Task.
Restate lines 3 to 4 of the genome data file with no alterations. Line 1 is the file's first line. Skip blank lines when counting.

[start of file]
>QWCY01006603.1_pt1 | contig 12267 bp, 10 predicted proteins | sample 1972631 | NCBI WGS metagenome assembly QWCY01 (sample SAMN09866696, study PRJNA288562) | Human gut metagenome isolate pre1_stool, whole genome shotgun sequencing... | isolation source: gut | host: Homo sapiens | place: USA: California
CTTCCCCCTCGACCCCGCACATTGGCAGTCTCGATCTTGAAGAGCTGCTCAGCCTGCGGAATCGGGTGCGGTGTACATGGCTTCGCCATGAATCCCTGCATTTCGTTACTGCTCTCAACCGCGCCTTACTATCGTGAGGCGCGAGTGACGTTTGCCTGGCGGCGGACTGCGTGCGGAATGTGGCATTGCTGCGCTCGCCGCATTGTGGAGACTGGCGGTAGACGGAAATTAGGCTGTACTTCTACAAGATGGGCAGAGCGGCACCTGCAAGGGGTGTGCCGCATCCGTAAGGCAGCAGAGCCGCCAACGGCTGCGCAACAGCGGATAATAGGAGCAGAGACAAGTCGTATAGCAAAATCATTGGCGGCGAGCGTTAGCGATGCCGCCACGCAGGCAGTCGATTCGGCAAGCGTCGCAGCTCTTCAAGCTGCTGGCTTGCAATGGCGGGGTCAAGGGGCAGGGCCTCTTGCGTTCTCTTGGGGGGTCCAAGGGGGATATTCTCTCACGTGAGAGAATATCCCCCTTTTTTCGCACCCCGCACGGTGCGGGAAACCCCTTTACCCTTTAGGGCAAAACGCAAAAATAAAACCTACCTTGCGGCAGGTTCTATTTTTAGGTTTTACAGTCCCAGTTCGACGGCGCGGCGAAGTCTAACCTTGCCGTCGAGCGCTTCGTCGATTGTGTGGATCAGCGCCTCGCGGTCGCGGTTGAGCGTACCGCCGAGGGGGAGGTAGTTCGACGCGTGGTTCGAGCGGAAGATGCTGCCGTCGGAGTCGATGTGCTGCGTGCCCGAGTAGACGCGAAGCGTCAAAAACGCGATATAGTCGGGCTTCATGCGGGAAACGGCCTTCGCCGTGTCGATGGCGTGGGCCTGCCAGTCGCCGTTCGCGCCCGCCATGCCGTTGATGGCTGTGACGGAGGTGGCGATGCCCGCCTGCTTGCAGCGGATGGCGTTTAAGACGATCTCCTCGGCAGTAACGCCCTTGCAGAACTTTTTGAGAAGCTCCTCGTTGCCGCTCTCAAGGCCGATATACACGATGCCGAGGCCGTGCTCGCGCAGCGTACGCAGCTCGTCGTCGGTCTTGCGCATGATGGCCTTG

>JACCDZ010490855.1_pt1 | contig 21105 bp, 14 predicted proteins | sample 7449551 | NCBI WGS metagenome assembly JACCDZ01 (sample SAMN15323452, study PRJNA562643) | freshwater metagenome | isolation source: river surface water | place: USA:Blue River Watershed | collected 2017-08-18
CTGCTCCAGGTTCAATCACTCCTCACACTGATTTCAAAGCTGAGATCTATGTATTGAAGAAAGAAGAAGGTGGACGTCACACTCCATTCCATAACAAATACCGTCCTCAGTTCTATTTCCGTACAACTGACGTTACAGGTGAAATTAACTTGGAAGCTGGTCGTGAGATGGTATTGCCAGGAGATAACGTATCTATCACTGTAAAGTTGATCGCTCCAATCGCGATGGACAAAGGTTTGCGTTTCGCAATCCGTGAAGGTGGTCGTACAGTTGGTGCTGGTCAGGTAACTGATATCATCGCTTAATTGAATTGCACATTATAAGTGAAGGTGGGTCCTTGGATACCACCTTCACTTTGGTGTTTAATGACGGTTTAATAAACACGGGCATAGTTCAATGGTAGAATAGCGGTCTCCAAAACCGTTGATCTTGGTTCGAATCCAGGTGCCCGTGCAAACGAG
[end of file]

>JACCDZ010490855.1_pt1 | contig 21105 bp, 14 predicted proteins | sample 7449551 | NCBI WGS metagenome assembly JACCDZ01 (sample SAMN15323452, study PRJNA562643) | freshwater metagenome | isolation source: river surface water | place: USA:Blue River Watershed | collected 2017-08-18
CTGCTCCAGGTTCAATCACTCCTCACACTGATTTCAAAGCTGAGATCTATGTATTGAAGAAAGAAGAAGGTGGACGTCACACTCCATTCCATAACAAATACCGTCCTCAGTTCTATTTCCGTACAACTGACGTTACAGGTGAAATTAACTTGGAAGCTGGTCGTGAGATGGTATTGCCAGGAGATAACGTATCTATCACTGTAAAGTTGATCGCTCCAATCGCGATGGACAAAGGTTTGCGTTTCGCAATCCGTGAAGGTGGTCGTACAGTTGGTGCTGGTCAGGTAACTGATATCATCGCTTAATTGAATTGCACATTATAAGTGAAGGTGGGTCCTTGGATACCACCTTCACTTTGGTGTTTAATGACGGTTTAATAAACACGGGCATAGTTCAATGGTAGAATAGCGGTCTCCAAAACCGTTGATCTTGGTTCGAATCCAGGTGCCCGTGCAAACGAG